As someone who’s read the book, I couldn’t help noticing that Hoopoe also brings out the themes of childhood, innocence, and the passage of time that are such a trademark of your children’s books. Would you say nostalgia is a major driving force in your work?

Yes, I have a very good memory of my childhood, and a particular affection for it. I don’t know, maybe it is nostalgia, like you said, but childhood seems somehow more vivid for me than later years. Particularly the early years I spent in Jamnagar with my parents, and then in Dehradun with my grandmother, so that’s the period I’ve written about.

Granny was a sort of fixture in Dehradun. She was very much on her own, Grandfather having passed away in his 60s, so I would occasionally spend holidays or part of my holidays with her. She was quite a strong character, as I try to bring out in the story, and she was very strict. She was the typical Victorian grandmother! She had quite firm beliefs… you know, things like little boys speaking only when they’re spoken to, and no second helpings at lunch or dinner, and one of her favourite proverbs, if I ate too much, was ‘Don’t let your tongue cut your throat!’ (laughs) But she was fond of me and she was quite helpful as I started growing up.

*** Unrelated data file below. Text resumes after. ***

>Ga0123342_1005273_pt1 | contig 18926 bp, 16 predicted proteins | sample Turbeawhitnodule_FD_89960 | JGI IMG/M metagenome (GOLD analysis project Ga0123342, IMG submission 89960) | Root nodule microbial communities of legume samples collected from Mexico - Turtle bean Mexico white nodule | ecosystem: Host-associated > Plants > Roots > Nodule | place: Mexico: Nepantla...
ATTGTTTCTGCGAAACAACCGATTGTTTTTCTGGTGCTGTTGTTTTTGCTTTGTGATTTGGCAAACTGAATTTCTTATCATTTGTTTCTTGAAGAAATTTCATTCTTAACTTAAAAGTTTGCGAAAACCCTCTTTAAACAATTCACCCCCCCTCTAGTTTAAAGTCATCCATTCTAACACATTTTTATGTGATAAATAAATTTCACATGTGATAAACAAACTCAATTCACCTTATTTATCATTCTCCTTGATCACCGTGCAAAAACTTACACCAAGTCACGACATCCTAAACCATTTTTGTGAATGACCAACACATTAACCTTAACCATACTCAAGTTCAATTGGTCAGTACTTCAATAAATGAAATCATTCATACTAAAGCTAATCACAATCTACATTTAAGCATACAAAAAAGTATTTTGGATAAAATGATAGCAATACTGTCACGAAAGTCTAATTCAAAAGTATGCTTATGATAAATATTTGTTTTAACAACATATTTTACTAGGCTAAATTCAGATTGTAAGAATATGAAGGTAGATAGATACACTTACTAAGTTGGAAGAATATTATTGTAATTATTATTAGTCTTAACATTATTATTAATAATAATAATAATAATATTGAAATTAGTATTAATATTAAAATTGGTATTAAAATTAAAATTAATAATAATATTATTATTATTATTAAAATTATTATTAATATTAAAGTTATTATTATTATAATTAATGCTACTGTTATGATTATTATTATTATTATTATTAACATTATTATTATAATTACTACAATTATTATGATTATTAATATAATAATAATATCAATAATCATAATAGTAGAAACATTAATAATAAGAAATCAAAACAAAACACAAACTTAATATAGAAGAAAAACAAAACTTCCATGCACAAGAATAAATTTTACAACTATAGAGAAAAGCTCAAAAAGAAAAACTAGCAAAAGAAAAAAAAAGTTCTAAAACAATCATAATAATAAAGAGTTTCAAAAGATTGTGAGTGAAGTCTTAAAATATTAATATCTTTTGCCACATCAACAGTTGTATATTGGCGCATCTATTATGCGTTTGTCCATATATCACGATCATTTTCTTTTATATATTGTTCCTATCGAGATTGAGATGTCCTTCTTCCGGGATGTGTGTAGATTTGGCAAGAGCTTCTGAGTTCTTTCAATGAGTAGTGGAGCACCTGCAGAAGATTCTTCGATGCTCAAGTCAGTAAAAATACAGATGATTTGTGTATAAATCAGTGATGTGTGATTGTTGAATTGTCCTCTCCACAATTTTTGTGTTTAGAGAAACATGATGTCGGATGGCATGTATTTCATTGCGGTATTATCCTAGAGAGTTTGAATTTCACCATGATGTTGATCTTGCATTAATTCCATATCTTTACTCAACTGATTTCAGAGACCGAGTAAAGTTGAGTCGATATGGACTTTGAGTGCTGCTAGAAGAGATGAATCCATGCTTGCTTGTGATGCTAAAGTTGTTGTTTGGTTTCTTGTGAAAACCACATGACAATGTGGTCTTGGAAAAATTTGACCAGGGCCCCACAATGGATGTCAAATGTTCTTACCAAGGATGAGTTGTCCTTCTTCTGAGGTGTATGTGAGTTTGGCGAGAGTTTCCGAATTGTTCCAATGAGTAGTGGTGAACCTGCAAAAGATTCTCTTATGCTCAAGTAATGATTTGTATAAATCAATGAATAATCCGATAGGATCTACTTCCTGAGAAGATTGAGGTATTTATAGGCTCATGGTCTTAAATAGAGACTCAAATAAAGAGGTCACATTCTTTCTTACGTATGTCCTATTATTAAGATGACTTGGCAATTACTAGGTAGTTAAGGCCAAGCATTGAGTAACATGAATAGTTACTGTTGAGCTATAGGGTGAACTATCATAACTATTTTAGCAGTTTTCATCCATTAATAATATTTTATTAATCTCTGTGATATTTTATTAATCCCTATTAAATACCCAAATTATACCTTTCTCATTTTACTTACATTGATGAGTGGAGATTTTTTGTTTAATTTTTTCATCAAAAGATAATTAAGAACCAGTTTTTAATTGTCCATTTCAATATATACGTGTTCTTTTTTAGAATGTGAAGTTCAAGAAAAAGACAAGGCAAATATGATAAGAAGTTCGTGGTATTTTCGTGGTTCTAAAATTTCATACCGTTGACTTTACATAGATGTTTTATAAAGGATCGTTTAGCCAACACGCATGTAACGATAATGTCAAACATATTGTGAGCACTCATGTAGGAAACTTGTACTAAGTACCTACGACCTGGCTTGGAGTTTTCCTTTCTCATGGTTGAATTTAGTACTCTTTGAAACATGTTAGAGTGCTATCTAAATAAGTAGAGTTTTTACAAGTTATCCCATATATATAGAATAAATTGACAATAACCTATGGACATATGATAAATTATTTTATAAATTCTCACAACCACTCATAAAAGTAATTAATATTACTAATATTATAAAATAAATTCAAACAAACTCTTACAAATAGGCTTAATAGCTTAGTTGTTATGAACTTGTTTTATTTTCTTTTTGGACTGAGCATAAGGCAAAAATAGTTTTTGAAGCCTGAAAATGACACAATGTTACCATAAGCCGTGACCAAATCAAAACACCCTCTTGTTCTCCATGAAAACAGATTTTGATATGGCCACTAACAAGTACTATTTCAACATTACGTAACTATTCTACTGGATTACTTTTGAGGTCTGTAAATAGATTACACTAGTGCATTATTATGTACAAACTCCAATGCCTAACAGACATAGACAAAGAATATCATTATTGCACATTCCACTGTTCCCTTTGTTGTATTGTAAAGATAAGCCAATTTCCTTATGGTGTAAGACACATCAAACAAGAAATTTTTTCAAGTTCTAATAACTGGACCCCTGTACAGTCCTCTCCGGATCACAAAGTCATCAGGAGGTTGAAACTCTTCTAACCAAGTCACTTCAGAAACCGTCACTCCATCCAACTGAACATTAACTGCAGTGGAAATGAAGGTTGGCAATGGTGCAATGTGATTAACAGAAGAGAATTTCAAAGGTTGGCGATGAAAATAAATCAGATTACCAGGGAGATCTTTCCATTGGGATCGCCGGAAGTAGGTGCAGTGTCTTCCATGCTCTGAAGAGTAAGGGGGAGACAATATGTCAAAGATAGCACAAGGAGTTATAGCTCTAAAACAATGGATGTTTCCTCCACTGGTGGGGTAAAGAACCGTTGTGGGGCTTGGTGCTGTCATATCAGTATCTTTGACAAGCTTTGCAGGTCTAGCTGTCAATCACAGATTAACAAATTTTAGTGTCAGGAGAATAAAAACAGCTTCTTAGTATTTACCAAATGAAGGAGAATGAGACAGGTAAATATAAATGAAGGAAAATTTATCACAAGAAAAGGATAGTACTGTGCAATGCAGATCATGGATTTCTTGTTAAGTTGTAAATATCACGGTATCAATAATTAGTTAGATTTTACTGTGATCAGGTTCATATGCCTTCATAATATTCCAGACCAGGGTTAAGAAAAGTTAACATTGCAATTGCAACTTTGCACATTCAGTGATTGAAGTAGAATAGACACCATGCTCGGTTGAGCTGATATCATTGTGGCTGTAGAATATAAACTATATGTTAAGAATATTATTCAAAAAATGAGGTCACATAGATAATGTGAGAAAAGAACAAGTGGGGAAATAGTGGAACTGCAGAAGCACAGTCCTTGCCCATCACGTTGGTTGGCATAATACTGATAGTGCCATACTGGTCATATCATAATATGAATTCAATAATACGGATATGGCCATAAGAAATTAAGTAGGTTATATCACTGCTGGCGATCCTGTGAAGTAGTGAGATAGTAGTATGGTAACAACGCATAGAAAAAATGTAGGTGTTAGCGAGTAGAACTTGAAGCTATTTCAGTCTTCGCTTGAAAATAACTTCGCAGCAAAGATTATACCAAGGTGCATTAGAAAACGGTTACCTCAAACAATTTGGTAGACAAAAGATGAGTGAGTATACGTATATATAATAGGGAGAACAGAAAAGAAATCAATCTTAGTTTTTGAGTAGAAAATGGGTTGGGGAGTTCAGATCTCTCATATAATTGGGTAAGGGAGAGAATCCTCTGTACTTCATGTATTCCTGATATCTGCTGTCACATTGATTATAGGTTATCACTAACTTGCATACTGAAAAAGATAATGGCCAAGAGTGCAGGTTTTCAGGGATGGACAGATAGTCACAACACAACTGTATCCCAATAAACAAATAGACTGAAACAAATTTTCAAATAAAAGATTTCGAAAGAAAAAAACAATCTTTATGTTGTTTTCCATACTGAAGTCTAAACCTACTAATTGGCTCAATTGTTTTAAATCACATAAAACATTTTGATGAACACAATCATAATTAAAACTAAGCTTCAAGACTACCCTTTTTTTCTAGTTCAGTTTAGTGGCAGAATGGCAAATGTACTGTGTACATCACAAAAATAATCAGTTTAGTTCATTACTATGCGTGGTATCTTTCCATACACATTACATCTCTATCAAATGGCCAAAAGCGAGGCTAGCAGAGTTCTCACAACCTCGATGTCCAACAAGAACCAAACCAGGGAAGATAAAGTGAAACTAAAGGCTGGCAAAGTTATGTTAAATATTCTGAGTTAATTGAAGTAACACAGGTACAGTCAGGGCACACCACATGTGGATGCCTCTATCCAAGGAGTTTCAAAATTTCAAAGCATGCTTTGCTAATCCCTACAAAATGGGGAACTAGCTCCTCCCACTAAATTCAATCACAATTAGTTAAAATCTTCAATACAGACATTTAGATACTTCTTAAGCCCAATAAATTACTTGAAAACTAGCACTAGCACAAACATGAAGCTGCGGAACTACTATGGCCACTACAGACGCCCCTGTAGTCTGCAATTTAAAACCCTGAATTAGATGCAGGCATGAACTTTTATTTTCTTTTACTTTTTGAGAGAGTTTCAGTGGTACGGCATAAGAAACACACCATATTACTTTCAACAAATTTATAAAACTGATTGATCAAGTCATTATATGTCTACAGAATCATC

Then I mention in the story an old lady called Miss Kellner, who was also very good to me, though she was totally crippled. She couldn’t walk or move around much, having had an accident when she was young. And then of course there was Dhuki the gardener, who I was always close to because I would really pester him a lot of the time. I used to ask him about different flowers and plants… he liked watering the garden even if it had already been watered a few times! He was like a watering can by himself. So, all these things were always there, and I put them together to try and make a little plot out of them all. Although I’m not very good at plots. I write more character than plot.